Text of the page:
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Pulmonata

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Pulmonata, or "pulmonates", is an informal group (previously an order, and before that a subclass) of snails and slugs characterized by the ability to breathe air, by virtue of having a pallial lung instead of a gill, or gills. The group includes many land and freshwater families, and several marine families.

Pulmonata
Temporal range: Carboniferous–recent
Pulmonata various examples 3.jpg
Various examples of Pulmonata
Scientific classification e
Kingdom: Animalia
Phylum: Mollusca
Class: Gastropoda
Subclass: Heterobranchia
Informal group: Pulmonata
Cuvier, 1814
Taxonomic subdivisions

The taxon Pulmonata as traditionally defined was found to be polyphyletic in a molecular study per Jörger et al., dating from 2010.[1]

Pulmonata are known from the Carboniferous Period to the present.[2]

Pulmonates have a single atrium and kidney, and a concentrated, symmetrical, nervous system. The mantle cavity is located on the right side of the body, and lacks gills, instead being converted into a vascularised lung. Most species have a shell, but no operculum, although the group does also include several shell-less slugs. Pulmonates are hermaphroditic, and some groups possess love darts.[3]

Linnean taxonomyEdit

The taxonomy of this group according to the taxonomy of the Gastropoda (Ponder & Lindberg, 1997) was as follows:

Order Pulmonata Cuvier in Blainville, 1814 - pulmonates

 
Shells of pulmonate stylommatophoran snails in a museum collection
 
An artistic but scientifically incorrect version of various European land snails and slugs (one species here is not a pulmonate), their food plants and fungi, and a beetle that eats mollusks, bottom right.

2005 taxonomyEdit

 
Examples of Pulmonata: Achatina fulica top right, Bielzia coerulans top left, Praticolella berlandieriana center right, Megalobulimus oblongus in the center, Euglandina rosea center left, Helix pomatia bottom right & Ashmunella levettei bottom left

The taxonomy of this group according to the taxonomy of the Gastropoda (Bouchet & Rocroi, 2005)[4] was as follows:

Informal Group PulmonataEdit

Contains the informal group Basommatophora and the clade Eupulmonata

Informal Group BasommatophoraEdit

Contains the clade Hygrophila

Clade HygrophilaEdit

Clade EupulmonataEdit

Contains the clades Systellommatophora and Stylommatophora

Clade Systellommatophora ( = Gymnomorpha)Edit
Clade StylommatophoraEdit

Contains the subclades Elasmognatha, Orthurethra and the informal group Sigmurethra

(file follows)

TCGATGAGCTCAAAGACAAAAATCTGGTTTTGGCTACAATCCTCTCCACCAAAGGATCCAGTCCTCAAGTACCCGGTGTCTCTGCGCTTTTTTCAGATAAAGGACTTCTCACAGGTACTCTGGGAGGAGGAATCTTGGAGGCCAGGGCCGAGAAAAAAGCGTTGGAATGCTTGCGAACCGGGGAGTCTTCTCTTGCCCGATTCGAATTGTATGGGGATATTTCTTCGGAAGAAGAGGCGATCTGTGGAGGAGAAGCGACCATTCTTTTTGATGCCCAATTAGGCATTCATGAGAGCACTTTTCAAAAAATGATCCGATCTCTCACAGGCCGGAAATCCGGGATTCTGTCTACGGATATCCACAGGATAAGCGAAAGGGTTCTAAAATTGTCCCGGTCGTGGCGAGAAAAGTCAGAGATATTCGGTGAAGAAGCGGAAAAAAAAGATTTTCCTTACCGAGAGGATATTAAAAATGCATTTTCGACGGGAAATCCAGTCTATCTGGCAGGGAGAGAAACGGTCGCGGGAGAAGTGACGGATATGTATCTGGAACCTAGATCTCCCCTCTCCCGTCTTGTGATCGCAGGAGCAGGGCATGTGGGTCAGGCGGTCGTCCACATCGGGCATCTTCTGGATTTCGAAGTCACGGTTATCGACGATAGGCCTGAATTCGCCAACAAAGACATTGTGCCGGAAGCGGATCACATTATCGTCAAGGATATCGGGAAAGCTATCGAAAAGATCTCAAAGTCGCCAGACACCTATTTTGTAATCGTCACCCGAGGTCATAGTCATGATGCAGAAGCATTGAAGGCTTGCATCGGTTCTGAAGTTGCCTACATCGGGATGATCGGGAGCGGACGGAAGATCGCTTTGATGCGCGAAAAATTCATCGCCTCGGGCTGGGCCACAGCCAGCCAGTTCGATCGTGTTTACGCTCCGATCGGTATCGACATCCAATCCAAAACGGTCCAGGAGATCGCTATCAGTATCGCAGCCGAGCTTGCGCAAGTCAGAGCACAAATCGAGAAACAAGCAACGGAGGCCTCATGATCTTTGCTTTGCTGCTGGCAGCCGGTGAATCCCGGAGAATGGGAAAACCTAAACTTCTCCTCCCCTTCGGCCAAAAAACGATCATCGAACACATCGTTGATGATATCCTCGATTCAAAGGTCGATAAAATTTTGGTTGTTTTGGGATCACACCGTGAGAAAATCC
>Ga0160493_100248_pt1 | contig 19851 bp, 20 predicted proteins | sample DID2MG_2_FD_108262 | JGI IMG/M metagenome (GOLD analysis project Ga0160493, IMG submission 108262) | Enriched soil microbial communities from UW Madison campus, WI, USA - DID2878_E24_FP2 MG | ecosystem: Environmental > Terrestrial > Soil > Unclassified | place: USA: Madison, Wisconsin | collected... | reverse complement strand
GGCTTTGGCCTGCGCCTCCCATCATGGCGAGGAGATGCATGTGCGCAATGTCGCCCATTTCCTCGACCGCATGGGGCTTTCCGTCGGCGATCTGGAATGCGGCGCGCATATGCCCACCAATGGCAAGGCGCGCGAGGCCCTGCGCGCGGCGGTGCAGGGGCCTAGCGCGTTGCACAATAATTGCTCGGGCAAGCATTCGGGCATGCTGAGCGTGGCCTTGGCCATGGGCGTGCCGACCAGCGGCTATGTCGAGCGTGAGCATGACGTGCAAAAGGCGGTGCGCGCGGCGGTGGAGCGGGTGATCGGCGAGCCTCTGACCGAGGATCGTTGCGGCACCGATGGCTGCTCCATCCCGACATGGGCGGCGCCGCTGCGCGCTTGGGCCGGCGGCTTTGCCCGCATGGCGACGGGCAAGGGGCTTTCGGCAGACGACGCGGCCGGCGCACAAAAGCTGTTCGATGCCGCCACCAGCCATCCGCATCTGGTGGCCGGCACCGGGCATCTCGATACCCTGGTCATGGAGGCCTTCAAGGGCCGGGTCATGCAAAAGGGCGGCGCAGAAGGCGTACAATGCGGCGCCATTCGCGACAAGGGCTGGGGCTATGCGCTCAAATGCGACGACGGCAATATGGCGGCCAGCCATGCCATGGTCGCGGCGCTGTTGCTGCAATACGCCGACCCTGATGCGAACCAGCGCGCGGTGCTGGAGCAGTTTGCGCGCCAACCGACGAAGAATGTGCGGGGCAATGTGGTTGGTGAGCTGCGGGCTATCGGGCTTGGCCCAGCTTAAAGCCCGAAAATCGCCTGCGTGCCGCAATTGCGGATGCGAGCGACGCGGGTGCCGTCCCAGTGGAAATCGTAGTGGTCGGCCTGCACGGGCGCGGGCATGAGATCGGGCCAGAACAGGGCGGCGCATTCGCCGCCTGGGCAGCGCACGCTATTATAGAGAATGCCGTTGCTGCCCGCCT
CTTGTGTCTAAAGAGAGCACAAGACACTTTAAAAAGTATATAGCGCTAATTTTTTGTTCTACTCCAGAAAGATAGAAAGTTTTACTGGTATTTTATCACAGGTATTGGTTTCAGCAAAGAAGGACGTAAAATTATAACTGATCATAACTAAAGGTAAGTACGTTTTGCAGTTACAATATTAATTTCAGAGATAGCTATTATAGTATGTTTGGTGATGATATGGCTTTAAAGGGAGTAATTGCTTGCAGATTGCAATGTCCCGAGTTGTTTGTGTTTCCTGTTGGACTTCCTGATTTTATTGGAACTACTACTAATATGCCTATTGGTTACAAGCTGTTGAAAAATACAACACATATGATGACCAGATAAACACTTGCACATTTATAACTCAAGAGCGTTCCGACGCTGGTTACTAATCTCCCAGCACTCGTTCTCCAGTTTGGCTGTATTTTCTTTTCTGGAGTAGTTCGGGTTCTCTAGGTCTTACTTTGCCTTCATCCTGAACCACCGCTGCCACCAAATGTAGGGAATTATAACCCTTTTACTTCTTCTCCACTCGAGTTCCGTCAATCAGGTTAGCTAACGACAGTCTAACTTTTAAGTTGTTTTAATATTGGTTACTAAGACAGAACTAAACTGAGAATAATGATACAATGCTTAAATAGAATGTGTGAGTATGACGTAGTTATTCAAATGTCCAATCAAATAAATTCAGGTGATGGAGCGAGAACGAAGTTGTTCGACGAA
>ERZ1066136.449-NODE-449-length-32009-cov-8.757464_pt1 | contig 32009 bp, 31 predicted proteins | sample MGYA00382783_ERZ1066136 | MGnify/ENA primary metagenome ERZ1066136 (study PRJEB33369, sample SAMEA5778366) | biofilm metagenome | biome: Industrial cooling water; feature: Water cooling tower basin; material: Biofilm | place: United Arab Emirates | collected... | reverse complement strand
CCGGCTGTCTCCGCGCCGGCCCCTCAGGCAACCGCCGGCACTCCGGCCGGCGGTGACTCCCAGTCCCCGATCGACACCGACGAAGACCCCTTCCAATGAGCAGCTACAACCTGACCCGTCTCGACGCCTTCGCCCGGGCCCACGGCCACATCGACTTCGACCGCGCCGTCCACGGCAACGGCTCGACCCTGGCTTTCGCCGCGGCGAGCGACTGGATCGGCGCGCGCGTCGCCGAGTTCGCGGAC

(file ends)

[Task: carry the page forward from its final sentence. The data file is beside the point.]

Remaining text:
Subclade ElasmognathaEdit
Subclade OrthurethraEdit
Informal Group SigmurethraEdit
limacoid cladeEdit
other SigmurethraEdit

Two superfamilies belongs to clade Sigmurethra, but they are not in the limacoid clade.

2010 taxonomyEdit

Jörger et al. (2010)[1] analyzed major groups within the Heterobranchia using genetic data and found that Pulmonata as traditionally defined was polyphyletic, for instance some pulmonates were more closely related to Sacoglossa and Acochlidia. They proposed the more inclusive taxon Panpulmonata to unite the clades Siphonarioidea, Sacoglossa, Glacidorboidea, Pyramidelloidea, Amphiboloidea, Hygrophila, Acochlidia and Eupulmonata.[1]

ReferencesEdit

  1. ^ a b c Jörger, Katharina M; Stöger, Isabella; Kano, Yasunori; Fukuda, Hiroshi; Knebelsberger, Thomas; Schrödl, Michael (2010). "On the origin of Acochlidia and other enigmatic euthyneuran gastropods, with implications for the systematics of Heterobranchia". BMC Evolutionary Biology. 10 (1): 323. doi:10.1186/1471-2148-10-323. PMC 3087543. PMID 20973994.
  2. ^ (in Czech) Pek I., Vašíček Z., Roček Z., Hajn. V. & Mikuláš R. 1996. Základy zoopaleontologie. Olomouc, 264 pp., ISBN 80-7067-599-3.
  3. ^ Barnes, Robert D. (1982). Invertebrate Zoology. Philadelphia, PA: Holt-Saunders International. p. 377. ISBN 0-03-056747-5.
  4. ^ Bouchet, Philippe; Rocroi, Jean-Pierre; Frýda, Jiri; Hausdorf, Bernard; Ponder, Winston; Valdés, Ángel & Warén, Anders (2005). "Classification and nomenclator of gastropod families". Malacologia. Hackenheim, Germany: ConchBooks. 47 (1–2): 1–397. ISBN 3-925919-72-4. ISSN 0076-2997.

Further readingEdit

External linksEdit